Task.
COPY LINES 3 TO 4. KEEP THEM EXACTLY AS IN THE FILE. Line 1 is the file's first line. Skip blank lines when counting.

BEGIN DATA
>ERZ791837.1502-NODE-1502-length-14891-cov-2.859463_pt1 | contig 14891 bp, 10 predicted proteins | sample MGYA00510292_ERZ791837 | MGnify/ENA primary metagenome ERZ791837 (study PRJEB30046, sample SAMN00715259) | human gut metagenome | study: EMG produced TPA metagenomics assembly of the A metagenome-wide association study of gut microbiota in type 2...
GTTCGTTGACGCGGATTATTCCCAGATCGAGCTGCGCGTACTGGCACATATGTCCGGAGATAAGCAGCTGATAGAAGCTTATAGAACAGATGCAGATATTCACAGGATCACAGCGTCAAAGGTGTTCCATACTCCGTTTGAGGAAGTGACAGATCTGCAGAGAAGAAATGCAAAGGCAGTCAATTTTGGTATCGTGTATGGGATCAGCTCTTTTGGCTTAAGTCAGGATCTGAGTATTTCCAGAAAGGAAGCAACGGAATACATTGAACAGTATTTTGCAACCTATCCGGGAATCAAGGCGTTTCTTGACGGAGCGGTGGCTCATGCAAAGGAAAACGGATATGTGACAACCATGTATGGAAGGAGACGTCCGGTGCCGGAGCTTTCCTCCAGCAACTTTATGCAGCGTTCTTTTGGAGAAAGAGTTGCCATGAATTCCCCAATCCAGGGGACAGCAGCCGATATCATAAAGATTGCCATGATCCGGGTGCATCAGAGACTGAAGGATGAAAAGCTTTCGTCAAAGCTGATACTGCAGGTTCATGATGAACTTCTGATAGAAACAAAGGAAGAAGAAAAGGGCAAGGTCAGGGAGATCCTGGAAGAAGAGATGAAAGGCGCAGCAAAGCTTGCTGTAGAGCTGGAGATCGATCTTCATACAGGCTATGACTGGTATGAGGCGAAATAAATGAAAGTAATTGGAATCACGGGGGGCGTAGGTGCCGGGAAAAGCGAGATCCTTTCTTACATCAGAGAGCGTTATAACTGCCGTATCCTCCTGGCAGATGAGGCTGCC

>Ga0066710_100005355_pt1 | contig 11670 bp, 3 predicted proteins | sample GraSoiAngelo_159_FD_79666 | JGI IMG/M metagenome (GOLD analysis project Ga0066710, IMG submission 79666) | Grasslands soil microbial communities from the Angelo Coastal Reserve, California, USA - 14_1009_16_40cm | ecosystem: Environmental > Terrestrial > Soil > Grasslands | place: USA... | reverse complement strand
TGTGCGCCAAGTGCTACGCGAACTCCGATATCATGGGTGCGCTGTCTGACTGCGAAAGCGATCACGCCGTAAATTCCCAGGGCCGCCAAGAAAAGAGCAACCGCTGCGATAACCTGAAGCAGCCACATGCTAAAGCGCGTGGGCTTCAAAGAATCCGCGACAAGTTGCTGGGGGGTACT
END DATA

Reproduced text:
>Ga0066710_100005355_pt1 | contig 11670 bp, 3 predicted proteins | sample GraSoiAngelo_159_FD_79666 | JGI IMG/M metagenome (GOLD analysis project Ga0066710, IMG submission 79666) | Grasslands soil microbial communities from the Angelo Coastal Reserve, California, USA - 14_1009_16_40cm | ecosystem: Environmental > Terrestrial > Soil > Grasslands | place: USA... | reverse complement strand
TGTGCGCCAAGTGCTACGCGAACTCCGATATCATGGGTGCGCTGTCTGACTGCGAAAGCGATCACGCCGTAAATTCCCAGGGCCGCCAAGAAAAGAGCAACCGCTGCGATAACCTGAAGCAGCCACATGCTAAAGCGCGTGGGCTTCAAAGAATCCGCGACAAGTTGCTGGGGGGTACT